Further Discussion: Secondary Sources on Plagiarism

In addition to working on the mechanics of citing sources, this activity offers a great opportunity for you and your class to discuss the sometimes complicated ethical questions involving academic honesty. There are a number of articles on HeinOnline that would provide good starting points for class discussions about plagiarism and ethical scholarship.

Bryan L. Frye challenges our standard understandings of plagiarism in his article “Plagiarize this Paper” when he refers to academic plagiarism norms as an “extra-legal, inefficient, and illegitimate way for academics to claim property rights.” Use this provocative stance as an entry into discussion with your students about the ethics of copyright and source use: what would a more ethical set of plagiarism norms look like? What would Frye think of your course’s plagiarism policy? How could it be changed?

The following articles, selected from HeinOnline’s Law Journal Library and Intellectual Property Law Collection, approach the issue of plagiarism from thought-provoking and challenging perspectives and can be used as the basis for lively in-class discussion:

Classroom Tip of the Month

Chances are you’re staring down a stack or two of papers to grade right now. Grading papers effectively and efficiently was always one of the most challenging aspects of teaching for me, especially when I first started. I found that things became easier when I reframed my attitude towards my students’ work. When I first started teaching, I approached their writing as if I was their editor: I saw my job as making sure that they produced polished and perfect final products. However, this proved to be overwhelming, for me and for my students. When I spent my time correcting every single mistake on my students’ writing, I would find myself spending up to a half hour on a single essay (which is obviously unsustainable if you’re teaching a 4-4 composition load!). This was likewise a problem for my students, who found themselves overwhelmed, confused, and demoralized when I returned a paper filled margin-to-margin with corrective notes.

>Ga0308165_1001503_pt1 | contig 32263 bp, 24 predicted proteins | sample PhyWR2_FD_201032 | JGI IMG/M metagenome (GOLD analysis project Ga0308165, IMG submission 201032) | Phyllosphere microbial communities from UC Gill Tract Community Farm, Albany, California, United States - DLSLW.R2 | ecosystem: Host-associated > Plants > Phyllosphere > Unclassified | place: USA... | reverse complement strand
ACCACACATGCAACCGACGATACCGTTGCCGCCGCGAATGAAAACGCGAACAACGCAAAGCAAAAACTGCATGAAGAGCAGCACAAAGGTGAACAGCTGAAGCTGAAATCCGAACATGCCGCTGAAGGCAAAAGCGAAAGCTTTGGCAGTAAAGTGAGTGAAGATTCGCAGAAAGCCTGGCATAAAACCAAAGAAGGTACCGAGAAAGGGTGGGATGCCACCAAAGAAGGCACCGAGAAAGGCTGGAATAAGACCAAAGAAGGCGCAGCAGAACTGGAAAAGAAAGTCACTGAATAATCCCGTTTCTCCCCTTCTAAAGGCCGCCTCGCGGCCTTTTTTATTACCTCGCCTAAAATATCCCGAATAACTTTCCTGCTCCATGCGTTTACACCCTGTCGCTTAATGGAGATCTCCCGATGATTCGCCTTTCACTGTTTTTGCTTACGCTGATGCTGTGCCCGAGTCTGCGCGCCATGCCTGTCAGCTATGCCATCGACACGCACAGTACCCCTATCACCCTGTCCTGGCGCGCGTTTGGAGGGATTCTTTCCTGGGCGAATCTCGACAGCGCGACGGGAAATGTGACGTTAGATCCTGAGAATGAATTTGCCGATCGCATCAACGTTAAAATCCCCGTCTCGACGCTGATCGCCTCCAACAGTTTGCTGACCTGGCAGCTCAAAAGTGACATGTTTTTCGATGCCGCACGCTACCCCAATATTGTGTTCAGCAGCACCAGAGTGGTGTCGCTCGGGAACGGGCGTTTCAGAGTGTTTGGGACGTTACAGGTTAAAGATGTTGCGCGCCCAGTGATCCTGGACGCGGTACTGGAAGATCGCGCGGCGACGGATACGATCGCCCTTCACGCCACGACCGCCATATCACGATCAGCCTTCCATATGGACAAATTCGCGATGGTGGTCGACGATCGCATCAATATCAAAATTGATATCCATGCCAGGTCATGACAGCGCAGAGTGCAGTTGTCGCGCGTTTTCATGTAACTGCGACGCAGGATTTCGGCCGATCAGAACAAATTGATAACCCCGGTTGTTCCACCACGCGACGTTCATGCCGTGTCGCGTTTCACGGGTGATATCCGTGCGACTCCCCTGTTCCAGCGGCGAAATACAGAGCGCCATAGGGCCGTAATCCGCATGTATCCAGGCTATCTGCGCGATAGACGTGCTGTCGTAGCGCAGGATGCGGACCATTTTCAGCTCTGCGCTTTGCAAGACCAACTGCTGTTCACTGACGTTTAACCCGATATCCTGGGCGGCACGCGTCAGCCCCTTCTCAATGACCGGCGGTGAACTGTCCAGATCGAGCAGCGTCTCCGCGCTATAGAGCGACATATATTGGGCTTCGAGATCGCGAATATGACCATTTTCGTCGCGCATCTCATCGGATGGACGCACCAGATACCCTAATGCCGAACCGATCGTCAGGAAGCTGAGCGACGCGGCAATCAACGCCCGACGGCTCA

Things became easier for me and for my students when I stopped approaching their work as an editor, and started approaching it as a teacher. This means that, instead of trying to correct everything about a student’s draft, I would choose to focus my comments on two or three writing skills that I wanted them to develop during that assignment. When I stopped trying to correct everything, it allowed me to be strategic and limit the amount of comments I had to make on each page. In turn, this made it easier for my students to focus on the most important areas for improvement in their writing. This approach works particularly well if you collaborate on it with your students. Talk to your students early on in the semester about what they see as their greatest strengths and weaknesses as writers, and adapt your written feedback accordingly.

Good luck with midterms! Stay tuned next month for more tips, tricks, and reflections on teaching writing using HeinOnline.